Others appreciated his Rambo like, gung-ho style; for them he was a champion on a mission. At the beginning of his career he was fearless; at the end he’d become a runner (se había convertido en un conejo).

”Let’s remember him as a good man,” said Ismael Leandry, a longtime friend. ”He was a good father, a good son.”

That comment drew more than a few blasts from the readers who knew Camacho to be a wife beater and a snake in the grass.

After a while Camacho became paranoid, tightfisted, untrusting and had trouble sharing his bounty with his support staff. He started changing trainers the same way a woman changes her hairdresser, with much consternation.

“It was always going to end like this,” said Derrick Jedlicka, a boxing pundit. “Once he ended his boxing career he should have moved on to training or managing, but he got into drug running or at least hanging with people who did. If this was anyone else, we would be saying RIP or happy to see one more drug runner off the street. As a boxer he will be missed, but he picked his life. Hope his son gets a lesson from this.”

In recent years, Camacho divided his time between Puerto Rico and Florida, appearing regularly on Spanish-language television as well as on a reality show called ”Es Macho Time!” on YouTube.

From the ladies came this opinion: he was an extremely handsome man, however, a self-indulgent rogue who never failed to like what he saw in the mirror. The international playboy lived in the beach community of Isla Verde in San Juan.

Throughout his life, Camacho battled with a wide assortment of problems. In 2007, he was sentenced to seven years in prison for the burglary of an appliance store in Mississippi. While arresting him on the burglary charge in January 2005, police also found the drug ecstasy. The judge in the case eventually suspended all but one year of his sentence. Then, after doing some time, he got out but wound up serving an additional two weeks for violating his probation.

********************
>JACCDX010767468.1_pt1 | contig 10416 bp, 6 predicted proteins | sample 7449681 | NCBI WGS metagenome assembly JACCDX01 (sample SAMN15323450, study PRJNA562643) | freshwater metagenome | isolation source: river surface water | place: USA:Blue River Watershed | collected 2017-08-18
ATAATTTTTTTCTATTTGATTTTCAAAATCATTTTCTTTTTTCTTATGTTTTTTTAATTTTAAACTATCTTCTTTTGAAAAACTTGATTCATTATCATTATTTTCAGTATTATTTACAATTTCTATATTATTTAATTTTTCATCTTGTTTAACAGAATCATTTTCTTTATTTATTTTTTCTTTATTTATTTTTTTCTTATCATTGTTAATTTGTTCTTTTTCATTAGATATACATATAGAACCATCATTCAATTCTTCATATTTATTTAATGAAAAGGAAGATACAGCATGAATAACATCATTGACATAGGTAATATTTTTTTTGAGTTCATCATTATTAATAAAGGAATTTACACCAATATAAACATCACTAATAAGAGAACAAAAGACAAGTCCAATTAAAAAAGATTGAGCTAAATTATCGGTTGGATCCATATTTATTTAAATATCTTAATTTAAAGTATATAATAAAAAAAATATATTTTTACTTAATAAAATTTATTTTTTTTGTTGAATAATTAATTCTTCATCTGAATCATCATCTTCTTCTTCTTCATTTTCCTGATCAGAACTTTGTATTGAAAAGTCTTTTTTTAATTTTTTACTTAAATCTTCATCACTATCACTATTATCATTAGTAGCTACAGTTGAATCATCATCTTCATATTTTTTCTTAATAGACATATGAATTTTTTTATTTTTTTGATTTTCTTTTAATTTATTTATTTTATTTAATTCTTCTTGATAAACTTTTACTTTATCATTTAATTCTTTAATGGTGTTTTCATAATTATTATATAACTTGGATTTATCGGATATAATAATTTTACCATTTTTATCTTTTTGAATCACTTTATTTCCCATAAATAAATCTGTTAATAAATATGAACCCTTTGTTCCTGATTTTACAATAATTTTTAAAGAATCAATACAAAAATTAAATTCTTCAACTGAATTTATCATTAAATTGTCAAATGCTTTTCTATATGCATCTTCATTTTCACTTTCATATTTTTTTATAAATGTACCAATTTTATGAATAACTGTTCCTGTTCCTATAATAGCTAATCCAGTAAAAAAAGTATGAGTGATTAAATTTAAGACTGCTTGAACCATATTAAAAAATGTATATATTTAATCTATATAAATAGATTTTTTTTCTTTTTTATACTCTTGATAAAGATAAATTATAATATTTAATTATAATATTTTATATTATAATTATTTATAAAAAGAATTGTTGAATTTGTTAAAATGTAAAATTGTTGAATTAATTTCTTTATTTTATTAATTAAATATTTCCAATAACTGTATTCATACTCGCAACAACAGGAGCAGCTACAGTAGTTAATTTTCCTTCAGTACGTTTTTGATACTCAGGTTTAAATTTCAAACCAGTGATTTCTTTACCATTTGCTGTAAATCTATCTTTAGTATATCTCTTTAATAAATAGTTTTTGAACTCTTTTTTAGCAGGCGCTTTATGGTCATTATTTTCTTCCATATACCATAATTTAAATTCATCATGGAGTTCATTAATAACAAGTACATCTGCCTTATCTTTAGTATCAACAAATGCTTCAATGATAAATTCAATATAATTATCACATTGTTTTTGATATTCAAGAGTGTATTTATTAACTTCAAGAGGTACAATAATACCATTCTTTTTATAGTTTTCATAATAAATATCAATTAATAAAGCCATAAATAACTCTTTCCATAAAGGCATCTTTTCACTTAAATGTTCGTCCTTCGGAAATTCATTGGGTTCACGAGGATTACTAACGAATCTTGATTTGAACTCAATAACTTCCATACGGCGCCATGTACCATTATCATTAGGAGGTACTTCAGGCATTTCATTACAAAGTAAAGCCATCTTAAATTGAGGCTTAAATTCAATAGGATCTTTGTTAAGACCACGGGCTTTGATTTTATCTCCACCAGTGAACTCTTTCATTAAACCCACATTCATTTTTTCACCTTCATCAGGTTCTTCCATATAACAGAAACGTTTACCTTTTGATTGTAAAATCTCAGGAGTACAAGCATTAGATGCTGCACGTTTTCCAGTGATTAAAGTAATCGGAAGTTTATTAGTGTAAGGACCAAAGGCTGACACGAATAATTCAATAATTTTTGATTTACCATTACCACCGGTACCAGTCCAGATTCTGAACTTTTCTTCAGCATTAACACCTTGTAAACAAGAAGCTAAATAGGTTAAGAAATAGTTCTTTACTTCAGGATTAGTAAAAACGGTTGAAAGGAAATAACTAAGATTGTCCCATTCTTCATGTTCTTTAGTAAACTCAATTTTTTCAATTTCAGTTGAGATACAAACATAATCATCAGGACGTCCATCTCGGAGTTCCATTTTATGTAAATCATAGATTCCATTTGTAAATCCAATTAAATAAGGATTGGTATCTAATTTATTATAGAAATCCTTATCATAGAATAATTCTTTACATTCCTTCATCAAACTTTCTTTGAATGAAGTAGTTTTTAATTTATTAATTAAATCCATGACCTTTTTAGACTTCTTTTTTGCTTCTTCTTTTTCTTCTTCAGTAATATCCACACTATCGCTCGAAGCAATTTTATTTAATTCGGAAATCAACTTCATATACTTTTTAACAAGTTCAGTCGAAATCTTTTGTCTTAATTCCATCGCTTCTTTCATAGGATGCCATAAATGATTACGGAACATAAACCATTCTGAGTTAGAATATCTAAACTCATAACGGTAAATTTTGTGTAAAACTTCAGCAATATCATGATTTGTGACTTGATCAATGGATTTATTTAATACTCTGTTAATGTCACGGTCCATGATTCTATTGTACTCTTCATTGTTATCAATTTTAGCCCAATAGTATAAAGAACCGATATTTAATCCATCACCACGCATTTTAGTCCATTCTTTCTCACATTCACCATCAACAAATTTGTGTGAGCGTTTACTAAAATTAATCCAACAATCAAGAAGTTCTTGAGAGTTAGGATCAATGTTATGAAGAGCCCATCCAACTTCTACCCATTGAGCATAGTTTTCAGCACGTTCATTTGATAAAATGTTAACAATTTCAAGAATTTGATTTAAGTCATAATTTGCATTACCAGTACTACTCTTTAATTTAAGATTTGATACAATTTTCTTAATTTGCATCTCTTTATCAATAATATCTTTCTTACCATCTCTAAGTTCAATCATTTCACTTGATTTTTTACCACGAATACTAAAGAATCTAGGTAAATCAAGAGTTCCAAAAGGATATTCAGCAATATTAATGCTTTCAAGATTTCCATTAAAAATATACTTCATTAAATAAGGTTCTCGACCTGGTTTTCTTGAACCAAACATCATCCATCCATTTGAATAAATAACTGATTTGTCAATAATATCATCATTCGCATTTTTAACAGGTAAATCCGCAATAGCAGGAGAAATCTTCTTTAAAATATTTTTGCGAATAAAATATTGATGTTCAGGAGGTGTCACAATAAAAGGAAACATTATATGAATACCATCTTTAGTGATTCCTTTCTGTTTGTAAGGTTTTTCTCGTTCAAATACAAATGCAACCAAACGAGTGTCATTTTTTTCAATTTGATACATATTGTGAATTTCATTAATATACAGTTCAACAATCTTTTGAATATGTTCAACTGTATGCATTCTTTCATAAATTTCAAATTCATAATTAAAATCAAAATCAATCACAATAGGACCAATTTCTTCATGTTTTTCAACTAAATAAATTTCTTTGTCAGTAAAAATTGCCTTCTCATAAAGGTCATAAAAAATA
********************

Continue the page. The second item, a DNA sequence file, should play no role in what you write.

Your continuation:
As you will recall, his wife filed domestic abuse charges against him twice. That squabble happened before their divorce. Earlier this year, police in Florida charged him with child abuse for allegedly slamming his son to the floor and then stomping on him at his ex-wife’s home.

Puerto Rico’s sports and recreation department director Henry Neumann said a wake for Camacho would start on Tuesday at 11 a.m. local time, at the department’s Nilmarie Santini field in Santurce, Puerto Rico.

The wake will wrap up by early Wednesday, when Camacho’s remains are to be returned to New York where he will be buried, said Betsy Rivera, a coroners’ spokeswoman.

2012 has become a ghastly year for Boxing’s final 10-Counts: Angelo Dundee, Bert Randolph Sugar, Carmen Basilio, Corrie Sanders, Don Fullmer, Emanuel Steward, Enrique Bolanos, Goody Petronelli, Johnny Tapia, Julio Cesar Gonzalez, Lundi Madondile, Michael Dokes, Teófilo Stevenson, Terry Spinks, Tony DeLuca and now Hector Camacho.

Of the 55 deaths in the world of Boxing thus far in 2012, 23 of the 52 died of a violent death; five ring deaths, one gent was stabbed, 8 shot, one suicide, another was hung, one died in a building fire, we think only one drug overdose, and 5 traffic accidents. 

Above are just some of the very colorful outfits that Hector “Macho” Camacho wore on his ring entrance.